The Market Can Stay Irrational Longer Than You Can Stay Solvent

It was John Keynes, the influential British economist, who once said ‘the market can stay irrational longer than you can stay solvent’, and it’s an observation that is equally true in the present day. So what does this phrase actually mean?

Well in stock market terms it basically refers to the fact that the markets are not always rational and therefore there are times when the market undervalues companies and overvalues companies. It is for this reason that you are sometimes able to pick up bargains on the stock market and sell short companies that are clearly overvalued. You will often find that in bear markets nearly all companies will see falls in their share prices, even top quality profit-enhancing companies which creates good opportunities to pick up some bargains.

However what John Keynes was saying was that these irrational markets, which do not accurately reflect the true values of companies, can stay irrational for long periods of time. Whilst value will usually win out eventually, in the shorter term they could fall even further in a bear market and vice versa in a bull market.

Therefore if you are looking for short-term profits by finding undervalued companies to invest in in a bear market, or overvalued shorting candidates in a bull market, you may well lose money if the markets stay irrational in the foreseeable future.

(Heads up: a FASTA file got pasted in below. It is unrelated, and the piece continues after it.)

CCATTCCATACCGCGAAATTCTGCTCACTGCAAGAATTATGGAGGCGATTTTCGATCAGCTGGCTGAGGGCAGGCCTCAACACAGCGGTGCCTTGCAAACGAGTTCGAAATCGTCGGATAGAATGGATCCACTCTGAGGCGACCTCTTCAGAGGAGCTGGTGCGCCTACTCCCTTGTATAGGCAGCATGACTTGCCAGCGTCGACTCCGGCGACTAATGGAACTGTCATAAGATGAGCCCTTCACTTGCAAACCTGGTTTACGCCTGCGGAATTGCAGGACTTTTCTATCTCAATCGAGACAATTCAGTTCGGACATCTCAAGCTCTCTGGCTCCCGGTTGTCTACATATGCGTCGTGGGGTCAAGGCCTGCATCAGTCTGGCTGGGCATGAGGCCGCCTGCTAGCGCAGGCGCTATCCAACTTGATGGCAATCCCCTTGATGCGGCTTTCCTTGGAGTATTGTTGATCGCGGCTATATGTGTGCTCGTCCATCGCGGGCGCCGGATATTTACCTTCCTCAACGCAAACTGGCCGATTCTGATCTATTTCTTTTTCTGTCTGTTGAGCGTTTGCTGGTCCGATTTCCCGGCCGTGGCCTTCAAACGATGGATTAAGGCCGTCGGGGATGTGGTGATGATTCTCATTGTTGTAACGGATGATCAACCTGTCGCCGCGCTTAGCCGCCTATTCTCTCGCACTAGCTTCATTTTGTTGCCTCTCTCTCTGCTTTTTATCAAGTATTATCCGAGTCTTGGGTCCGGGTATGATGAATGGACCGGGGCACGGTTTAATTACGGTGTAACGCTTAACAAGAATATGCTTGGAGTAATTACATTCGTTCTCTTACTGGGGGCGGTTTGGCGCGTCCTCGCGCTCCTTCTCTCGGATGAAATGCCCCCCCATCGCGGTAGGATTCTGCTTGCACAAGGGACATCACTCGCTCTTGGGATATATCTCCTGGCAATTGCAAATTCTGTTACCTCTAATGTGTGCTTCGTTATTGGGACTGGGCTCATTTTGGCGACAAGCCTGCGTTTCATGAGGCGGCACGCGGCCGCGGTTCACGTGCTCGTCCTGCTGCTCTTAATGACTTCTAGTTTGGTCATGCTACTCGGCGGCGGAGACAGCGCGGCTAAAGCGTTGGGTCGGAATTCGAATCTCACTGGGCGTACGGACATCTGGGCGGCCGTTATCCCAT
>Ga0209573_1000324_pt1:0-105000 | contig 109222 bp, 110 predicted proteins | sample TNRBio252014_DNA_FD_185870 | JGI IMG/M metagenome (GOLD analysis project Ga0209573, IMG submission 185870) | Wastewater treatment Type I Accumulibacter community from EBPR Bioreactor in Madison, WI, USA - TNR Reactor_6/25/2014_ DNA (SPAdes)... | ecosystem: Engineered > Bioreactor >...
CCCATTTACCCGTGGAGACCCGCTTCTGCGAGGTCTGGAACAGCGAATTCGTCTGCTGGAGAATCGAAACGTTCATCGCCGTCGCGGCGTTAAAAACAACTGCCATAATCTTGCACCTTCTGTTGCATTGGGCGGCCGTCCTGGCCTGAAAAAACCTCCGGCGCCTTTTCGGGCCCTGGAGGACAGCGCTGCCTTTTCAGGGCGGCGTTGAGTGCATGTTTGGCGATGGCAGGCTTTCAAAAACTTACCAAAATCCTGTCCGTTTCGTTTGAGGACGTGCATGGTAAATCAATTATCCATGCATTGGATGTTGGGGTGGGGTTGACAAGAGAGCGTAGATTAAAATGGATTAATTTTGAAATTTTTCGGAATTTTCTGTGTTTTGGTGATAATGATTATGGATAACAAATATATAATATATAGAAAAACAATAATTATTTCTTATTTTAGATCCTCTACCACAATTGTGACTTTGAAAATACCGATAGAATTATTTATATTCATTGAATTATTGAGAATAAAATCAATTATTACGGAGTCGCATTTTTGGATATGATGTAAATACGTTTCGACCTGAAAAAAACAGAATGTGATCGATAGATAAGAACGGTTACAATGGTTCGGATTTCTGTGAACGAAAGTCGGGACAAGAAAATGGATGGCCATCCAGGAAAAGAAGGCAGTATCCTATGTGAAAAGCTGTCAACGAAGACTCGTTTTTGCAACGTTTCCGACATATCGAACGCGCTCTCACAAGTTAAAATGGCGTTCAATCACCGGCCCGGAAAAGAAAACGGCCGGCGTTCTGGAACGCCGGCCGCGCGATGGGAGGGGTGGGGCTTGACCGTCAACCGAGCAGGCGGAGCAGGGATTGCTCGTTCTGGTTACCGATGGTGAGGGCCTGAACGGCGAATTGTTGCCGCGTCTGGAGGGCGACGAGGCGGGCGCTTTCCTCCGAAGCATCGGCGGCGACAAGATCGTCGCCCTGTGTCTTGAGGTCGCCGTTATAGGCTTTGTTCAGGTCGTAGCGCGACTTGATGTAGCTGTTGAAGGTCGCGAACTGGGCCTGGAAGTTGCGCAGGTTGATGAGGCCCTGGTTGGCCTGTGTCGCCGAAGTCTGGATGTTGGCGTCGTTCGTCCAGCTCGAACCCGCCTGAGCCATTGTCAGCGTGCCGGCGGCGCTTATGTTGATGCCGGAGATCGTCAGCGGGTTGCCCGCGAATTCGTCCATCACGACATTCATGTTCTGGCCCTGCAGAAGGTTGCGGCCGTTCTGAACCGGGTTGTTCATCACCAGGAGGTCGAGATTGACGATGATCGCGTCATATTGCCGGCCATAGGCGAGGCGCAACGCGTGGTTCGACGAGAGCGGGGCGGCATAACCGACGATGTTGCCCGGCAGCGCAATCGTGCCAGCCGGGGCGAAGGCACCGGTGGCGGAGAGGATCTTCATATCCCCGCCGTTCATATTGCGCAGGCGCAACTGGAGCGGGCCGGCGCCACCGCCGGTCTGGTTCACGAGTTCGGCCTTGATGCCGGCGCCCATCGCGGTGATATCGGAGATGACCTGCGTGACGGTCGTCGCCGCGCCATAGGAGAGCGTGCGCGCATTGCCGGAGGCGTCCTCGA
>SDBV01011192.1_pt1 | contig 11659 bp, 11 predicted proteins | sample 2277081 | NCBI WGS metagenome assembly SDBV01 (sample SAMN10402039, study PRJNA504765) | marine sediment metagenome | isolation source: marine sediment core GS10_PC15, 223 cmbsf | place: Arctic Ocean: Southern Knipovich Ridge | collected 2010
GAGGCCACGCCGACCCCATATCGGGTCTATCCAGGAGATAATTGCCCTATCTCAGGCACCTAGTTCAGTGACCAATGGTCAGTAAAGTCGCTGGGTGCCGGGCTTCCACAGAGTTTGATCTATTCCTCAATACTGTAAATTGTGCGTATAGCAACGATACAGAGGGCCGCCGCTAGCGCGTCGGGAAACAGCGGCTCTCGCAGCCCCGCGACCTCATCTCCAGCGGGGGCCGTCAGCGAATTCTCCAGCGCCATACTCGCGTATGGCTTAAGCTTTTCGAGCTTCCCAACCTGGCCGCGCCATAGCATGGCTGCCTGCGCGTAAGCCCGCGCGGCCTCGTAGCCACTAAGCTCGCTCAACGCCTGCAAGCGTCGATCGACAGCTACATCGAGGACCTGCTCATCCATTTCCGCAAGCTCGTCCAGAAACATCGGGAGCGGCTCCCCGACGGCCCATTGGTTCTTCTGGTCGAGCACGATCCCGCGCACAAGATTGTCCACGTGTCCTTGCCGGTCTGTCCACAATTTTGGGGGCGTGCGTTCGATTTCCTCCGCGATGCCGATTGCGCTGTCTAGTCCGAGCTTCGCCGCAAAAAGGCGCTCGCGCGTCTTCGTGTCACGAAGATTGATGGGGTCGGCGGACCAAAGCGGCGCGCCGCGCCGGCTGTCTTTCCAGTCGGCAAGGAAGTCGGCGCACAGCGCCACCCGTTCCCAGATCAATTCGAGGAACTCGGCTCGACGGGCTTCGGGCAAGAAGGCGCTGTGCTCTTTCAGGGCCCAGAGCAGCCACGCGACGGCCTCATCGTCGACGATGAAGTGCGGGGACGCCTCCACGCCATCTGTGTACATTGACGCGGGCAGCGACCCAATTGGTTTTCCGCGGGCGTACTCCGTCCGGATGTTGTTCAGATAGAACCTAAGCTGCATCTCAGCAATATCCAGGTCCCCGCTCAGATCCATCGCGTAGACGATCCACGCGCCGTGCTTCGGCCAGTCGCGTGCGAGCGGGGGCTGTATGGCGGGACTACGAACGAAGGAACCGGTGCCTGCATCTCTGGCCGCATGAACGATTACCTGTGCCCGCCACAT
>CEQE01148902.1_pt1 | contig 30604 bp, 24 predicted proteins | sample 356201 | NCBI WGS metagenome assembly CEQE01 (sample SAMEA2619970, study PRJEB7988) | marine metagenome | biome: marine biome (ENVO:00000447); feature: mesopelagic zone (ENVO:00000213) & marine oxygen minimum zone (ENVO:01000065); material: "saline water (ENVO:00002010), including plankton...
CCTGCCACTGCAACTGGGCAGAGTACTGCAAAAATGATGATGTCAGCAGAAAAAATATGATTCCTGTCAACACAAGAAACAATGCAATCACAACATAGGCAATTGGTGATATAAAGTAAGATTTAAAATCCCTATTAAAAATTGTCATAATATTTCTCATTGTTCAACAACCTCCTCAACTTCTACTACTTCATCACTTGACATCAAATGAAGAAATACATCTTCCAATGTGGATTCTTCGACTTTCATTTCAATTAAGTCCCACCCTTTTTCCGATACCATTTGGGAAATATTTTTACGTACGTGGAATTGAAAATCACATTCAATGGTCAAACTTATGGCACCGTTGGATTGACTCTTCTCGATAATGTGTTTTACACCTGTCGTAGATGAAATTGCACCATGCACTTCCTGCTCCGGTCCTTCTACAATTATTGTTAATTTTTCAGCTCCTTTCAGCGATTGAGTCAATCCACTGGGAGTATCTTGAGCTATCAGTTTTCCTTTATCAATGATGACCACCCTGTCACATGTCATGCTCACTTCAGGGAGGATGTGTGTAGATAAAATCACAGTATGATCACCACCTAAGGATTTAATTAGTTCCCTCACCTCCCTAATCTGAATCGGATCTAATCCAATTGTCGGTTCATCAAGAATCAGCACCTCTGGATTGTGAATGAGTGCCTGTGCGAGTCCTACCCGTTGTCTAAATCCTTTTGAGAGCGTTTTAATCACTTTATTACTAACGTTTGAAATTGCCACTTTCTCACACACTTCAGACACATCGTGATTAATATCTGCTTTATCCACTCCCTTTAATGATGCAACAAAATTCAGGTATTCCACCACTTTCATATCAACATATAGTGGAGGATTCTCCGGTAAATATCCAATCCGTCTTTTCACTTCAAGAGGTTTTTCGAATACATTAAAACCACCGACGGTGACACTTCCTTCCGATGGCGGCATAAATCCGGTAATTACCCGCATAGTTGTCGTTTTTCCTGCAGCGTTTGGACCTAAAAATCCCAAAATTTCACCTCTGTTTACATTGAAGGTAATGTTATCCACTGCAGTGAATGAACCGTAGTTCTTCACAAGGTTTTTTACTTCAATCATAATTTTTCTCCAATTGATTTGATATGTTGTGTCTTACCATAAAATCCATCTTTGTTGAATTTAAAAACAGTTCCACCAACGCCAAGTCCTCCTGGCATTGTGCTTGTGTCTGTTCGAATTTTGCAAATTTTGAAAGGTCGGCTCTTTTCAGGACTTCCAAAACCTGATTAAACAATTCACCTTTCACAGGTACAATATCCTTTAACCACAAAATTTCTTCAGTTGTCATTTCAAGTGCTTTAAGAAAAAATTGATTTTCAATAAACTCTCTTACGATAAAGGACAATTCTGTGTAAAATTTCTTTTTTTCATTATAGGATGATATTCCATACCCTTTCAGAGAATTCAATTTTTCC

In this day and age when there are lots of short-term methods of trading such as spread-betting and options trading this idea that the markets can stay irrational longer than you can stay solvent is as true now as it’s ever been, particularly if you are trading on margin. Therefore if you are a short-term trader looking for contrarian trades in bullish or bearish markets, you have to take steps to protect your capital. This means using tight stop losses and either taking your profits while they are there or letting your winning trades run.

If you are an investor this isn’t so much an issue. However you should still invest wisely. In this current climate there are a lot of bargains out there but it’s important that you take a long-term view of the markets and only invest in quality companies that ideally pay dividends and are well placed to grow their profits in the coming years. You don’t need to throw your money into the markets either. A better approach is to drip-feed your money into these quality companies when the opportunity presents itself.

The point is though that the market can indeed stay irrational longer than you can stay solvent and you should always bear this in mind when investing in shares, and certainly if you are trading on a short-term basis using leverage.

Also read : How to Area Stops Making use of the SafeZone